Father of 4 and Binghamton High School English teacher, Brendan Byrnes sees where education is slipping.
"I'm sort of in the trenches and I see what the students need on an individual basis," says Byrnes.
Byrnes says those needs could be fulfilled with Governor Eliot Spitzer's first budget.
The Binghamton family of 6 welcomed Spitzer into their living room to talk about the state's 121 billion dollar spending plan.
New York's investing 20 billion into education, and Spitzer says the state expects results.
"We want it to go to teacher training, smaller class size, early literacy," says Spitzer.
Spitzer also said the property tax relief will put a thousand dollars back into the pockets of the Byrnes and other middle class families.
"A thousand dollars begins to make a difference," says Spitzer.
Plus, Spitzer defended his billion dollar cuts in healthcare spending.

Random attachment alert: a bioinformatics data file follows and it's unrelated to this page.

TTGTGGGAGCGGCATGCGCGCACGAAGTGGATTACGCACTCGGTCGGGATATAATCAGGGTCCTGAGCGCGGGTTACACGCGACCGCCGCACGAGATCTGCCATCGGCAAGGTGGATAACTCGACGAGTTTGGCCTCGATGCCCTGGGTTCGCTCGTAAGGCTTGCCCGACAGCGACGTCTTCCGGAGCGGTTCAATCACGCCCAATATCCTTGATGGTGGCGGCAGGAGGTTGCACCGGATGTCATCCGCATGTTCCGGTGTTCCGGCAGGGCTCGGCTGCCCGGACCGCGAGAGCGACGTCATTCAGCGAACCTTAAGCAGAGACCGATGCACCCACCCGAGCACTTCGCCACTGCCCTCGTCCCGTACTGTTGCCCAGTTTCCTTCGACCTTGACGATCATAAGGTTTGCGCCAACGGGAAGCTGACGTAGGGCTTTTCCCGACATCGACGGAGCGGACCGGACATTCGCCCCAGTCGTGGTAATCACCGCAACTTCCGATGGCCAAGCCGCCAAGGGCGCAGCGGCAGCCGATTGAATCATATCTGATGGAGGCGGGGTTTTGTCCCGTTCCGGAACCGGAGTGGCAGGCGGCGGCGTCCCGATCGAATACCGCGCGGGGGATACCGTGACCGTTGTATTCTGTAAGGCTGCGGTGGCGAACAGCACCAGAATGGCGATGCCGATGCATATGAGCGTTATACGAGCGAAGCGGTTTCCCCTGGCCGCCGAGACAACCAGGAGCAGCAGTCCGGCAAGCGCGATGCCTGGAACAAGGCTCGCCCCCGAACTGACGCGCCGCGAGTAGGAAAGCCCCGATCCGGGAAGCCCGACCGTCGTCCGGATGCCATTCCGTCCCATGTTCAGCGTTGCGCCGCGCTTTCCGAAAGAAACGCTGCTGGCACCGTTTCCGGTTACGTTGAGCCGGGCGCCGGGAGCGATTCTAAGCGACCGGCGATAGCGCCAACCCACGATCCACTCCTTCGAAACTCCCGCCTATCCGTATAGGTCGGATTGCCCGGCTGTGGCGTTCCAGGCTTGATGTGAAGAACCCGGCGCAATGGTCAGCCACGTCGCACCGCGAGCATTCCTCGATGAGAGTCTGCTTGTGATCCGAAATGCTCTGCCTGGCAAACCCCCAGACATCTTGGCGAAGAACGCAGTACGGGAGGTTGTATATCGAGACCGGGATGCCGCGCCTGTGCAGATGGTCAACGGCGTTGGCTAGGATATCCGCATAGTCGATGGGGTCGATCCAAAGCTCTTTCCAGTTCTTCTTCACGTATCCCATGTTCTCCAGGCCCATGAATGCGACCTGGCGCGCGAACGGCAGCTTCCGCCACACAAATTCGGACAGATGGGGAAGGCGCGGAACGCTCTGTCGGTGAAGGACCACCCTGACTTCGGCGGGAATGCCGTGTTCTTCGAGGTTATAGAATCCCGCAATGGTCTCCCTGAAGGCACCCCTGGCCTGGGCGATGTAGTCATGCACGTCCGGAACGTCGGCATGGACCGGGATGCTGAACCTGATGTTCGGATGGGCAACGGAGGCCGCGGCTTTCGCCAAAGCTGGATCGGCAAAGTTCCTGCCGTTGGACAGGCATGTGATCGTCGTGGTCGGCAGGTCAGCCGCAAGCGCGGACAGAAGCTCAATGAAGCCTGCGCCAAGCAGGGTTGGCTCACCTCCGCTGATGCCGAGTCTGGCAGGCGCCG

And reforms he says will put patients first.
Debbie Byrnes works as a nurse at Wilson Hospital.
"There are people out there that don't have the funds for healthcare," says Debbie Byrnes.
Spitzer says the cuts will lower healthcare costs and insure children.
The Governor believes the whole budget will help all families, not just the Byrnes.
"When you get your rebate. And the schools begin to get better and healthcare costs are controlled and employers say you know what, we want to locate in Binghamton. Then we'll be moving in the right direction," says Spitzer.
Under the first budget of Governor Eliot Spitzer.
Spitzer says the Binghamton City School District saw a 17% increase in state aid, or 6.5 million dollars.
His stop in Broome County is part of a Bringing The Budget Home campaign Spitzer started to win public support for his plans.